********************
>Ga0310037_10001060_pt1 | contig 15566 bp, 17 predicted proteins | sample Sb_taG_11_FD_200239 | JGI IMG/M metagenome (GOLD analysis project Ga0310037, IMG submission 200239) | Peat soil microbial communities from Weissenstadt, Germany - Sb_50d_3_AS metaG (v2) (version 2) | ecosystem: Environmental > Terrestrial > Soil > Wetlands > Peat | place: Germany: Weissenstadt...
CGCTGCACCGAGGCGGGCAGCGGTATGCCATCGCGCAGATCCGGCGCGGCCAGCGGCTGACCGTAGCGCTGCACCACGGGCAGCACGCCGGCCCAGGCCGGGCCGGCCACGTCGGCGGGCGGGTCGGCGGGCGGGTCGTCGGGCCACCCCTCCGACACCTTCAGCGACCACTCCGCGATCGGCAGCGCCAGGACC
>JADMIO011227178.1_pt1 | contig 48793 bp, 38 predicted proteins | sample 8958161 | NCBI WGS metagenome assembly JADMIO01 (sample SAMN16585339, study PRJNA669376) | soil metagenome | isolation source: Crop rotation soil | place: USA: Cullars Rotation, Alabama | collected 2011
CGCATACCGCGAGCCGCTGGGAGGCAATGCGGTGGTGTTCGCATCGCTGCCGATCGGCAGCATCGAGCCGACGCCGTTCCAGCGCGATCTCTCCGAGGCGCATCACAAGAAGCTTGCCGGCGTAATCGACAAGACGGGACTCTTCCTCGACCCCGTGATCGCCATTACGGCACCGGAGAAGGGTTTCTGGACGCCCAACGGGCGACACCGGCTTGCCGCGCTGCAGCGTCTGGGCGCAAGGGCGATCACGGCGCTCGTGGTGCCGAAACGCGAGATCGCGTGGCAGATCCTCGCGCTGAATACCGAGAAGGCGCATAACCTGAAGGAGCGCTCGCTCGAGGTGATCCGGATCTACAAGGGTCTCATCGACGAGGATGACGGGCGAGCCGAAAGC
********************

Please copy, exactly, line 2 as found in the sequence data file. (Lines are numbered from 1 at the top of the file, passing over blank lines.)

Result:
CGCTGCACCGAGGCGGGCAGCGGTATGCCATCGCGCAGATCCGGCGCGGCCAGCGGCTGACCGTAGCGCTGCACCACGGGCAGCACGCCGGCCCAGGCCGGGCCGGCCACGTCGGCGGGCGGGTCGGCGGGCGGGTCGTCGGGCCACCCCTCCGACACCTTCAGCGACCACTCCGCGATCGGCAGCGCCAGGACC